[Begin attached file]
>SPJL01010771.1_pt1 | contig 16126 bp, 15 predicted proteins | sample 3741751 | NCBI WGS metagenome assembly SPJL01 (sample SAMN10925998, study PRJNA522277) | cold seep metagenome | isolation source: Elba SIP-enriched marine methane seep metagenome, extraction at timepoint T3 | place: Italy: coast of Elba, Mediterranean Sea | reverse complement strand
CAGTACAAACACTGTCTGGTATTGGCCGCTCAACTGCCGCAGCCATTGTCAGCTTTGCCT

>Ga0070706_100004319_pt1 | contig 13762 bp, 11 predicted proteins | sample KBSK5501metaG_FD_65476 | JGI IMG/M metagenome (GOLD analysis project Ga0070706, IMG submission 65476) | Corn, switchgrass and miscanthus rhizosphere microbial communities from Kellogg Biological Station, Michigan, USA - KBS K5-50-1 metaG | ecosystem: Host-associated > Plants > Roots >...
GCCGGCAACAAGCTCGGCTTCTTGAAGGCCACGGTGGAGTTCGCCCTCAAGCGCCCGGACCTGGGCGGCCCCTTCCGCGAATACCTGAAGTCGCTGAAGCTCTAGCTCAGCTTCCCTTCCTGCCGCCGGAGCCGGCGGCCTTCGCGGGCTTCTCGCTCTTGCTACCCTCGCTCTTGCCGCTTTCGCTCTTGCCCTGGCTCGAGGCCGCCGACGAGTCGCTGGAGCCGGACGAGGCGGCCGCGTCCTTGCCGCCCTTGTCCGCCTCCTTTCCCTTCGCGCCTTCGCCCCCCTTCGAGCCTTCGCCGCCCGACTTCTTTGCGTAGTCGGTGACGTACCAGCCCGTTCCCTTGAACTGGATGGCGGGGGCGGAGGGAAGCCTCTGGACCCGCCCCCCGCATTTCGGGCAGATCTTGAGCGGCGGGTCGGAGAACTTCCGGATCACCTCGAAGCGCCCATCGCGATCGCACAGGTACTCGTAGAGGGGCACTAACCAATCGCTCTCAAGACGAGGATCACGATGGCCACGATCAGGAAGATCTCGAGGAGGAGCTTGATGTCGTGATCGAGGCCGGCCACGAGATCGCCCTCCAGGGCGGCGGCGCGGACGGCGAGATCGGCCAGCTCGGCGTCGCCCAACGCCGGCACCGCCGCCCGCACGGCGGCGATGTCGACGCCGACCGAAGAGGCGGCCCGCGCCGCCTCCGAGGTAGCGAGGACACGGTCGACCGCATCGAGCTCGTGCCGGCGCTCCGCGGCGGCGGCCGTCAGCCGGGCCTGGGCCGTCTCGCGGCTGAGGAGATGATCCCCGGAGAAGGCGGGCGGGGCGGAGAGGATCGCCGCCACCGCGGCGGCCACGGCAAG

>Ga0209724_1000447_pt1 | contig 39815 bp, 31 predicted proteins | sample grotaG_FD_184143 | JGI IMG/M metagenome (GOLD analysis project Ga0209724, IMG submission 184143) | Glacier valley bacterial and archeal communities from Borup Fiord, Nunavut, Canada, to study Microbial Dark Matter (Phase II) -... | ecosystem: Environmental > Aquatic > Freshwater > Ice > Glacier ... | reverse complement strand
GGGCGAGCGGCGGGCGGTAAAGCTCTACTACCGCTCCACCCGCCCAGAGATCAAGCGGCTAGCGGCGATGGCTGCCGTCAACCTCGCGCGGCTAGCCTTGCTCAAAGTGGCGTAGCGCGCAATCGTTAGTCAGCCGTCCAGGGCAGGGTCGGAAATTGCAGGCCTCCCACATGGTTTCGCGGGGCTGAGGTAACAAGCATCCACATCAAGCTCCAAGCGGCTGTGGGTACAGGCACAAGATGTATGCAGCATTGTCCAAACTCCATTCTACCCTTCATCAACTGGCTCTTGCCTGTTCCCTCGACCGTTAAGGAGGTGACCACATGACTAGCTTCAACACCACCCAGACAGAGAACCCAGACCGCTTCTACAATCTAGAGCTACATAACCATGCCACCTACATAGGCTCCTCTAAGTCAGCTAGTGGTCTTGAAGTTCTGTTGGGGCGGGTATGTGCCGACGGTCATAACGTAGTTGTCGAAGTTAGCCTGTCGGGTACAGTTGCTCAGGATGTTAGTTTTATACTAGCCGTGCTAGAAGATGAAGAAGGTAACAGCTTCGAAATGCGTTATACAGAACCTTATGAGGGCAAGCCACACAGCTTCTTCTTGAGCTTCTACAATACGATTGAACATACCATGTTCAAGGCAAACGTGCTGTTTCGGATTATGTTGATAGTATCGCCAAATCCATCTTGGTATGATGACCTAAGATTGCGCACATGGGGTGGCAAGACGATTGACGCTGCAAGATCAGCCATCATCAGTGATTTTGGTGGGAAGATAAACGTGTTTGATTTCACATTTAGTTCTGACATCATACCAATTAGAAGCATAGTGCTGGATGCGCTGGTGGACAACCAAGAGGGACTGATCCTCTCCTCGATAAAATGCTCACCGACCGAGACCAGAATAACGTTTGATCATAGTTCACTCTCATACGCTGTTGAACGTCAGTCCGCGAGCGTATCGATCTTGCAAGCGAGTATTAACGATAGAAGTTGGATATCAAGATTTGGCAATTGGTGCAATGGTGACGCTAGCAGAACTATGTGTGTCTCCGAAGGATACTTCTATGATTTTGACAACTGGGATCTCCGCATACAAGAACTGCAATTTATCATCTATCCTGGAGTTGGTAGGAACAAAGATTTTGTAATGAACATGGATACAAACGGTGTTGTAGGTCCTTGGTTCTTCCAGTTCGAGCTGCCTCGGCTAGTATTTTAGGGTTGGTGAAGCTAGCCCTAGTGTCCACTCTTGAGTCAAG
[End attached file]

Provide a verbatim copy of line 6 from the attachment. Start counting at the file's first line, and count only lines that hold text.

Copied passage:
GGGCGAGCGGCGGGCGGTAAAGCTCTACTACCGCTCCACCCGCCCAGAGATCAAGCGGCTAGCGGCGATGGCTGCCGTCAACCTCGCGCGGCTAGCCTTGCTCAAAGTGGCGTAGCGCGCAATCGTTAGTCAGCCGTCCAGGGCAGGGTCGGAAATTGCAGGCCTCCCACATGGTTTCGCGGGGCTGAGGTAACAAGCATCCACATCAAGCTCCAAGCGGCTGTGGGTACAGGCACAAGATGTATGCAGCATTGTCCAAACTCCATTCTACCCTTCATCAACTGGCTCTTGCCTGTTCCCTCGACCGTTAAGGAGGTGACCACATGACTAGCTTCAACACCACCCAGACAGAGAACCCAGACCGCTTCTACAATCTAGAGCTACATAACCATGCCACCTACATAGGCTCCTCTAAGTCAGCTAGTGGTCTTGAAGTTCTGTTGGGGCGGGTATGTGCCGACGGTCATAACGTAGTTGTCGAAGTTAGCCTGTCGGGTACAGTTGCTCAGGATGTTAGTTTTATACTAGCCGTGCTAGAAGATGAAGAAGGTAACAGCTTCGAAATGCGTTATACAGAACCTTATGAGGGCAAGCCACACAGCTTCTTCTTGAGCTTCTACAATACGATTGAACATACCATGTTCAAGGCAAACGTGCTGTTTCGGATTATGTTGATAGTATCGCCAAATCCATCTTGGTATGATGACCTAAGATTGCGCACATGGGGTGGCAAGACGATTGACGCTGCAAGATCAGCCATCATCAGTGATTTTGGTGGGAAGATAAACGTGTTTGATTTCACATTTAGTTCTGACATCATACCAATTAGAAGCATAGTGCTGGATGCGCTGGTGGACAACCAAGAGGGACTGATCCTCTCCTCGATAAAATGCTCACCGACCGAGACCAGAATAACGTTTGATCATAGTTCACTCTCATACGCTGTTGAACGTCAGTCCGCGAGCGTATCGATCTTGCAAGCGAGTATTAACGATAGAAGTTGGATATCAAGATTTGGCAATTGGTGCAATGGTGACGCTAGCAGAACTATGTGTGTCTCCGAAGGATACTTCTATGATTTTGACAACTGGGATCTCCGCATACAAGAACTGCAATTTATCATCTATCCTGGAGTTGGTAGGAACAAAGATTTTGTAATGAACATGGATACAAACGGTGTTGTAGGTCCTTGGTTCTTCCAGTTCGAGCTGCCTCGGCTAGTATTTTAGGGTTGGTGAAGCTAGCCCTAGTGTCCACTCTTGAGTCAAG